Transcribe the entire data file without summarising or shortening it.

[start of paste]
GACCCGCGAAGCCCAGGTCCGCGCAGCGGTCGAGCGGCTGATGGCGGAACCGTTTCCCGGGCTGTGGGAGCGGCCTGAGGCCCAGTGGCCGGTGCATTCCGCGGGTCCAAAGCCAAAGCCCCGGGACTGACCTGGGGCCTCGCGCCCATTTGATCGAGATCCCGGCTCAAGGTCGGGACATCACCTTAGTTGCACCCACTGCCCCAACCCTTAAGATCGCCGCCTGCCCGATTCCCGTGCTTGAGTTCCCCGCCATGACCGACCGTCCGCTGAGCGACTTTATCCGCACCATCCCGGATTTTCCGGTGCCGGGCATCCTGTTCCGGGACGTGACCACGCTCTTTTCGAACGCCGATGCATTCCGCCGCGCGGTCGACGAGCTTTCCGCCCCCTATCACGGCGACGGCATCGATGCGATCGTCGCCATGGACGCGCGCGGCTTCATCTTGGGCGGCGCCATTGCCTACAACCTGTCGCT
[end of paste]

GACCCGCGAAGCCCAGGTCCGCGCAGCGGTCGAGCGGCTGATGGCGGAACCGTTTCCCGGGCTGTGGGAGCGGCCTGAGGCCCAGTGGCCGGTGCATTCCGCGGGTCCAAAGCCAAAGCCCCGGGACTGACCTGGGGCCTCGCGCCCATTTGATCGAGATCCCGGCTCAAGGTCGGGACATCACCTTAGTTGCACCCACTGCCCCAACCCTTAAGATCGCCGCCTGCCCGATTCCCGTGCTTGAGTTCCCCGCCATGACCGACCGTCCGCTGAGCGACTTTATCCGCACCATCCCGGATTTTCCGGTGCCGGGCATCCTGTTCCGGGACGTGACCACGCTCTTTTCGAACGCCGATGCATTCCGCCGCGCGGTCGACGAGCTTTCCGCCCCCTATCACGGCGACGGCATCGATGCGATCGTCGCCATGGACGCGCGCGGCTTCATCTTGGGCGGCGCCATTGCCTACAACCTGTCGCT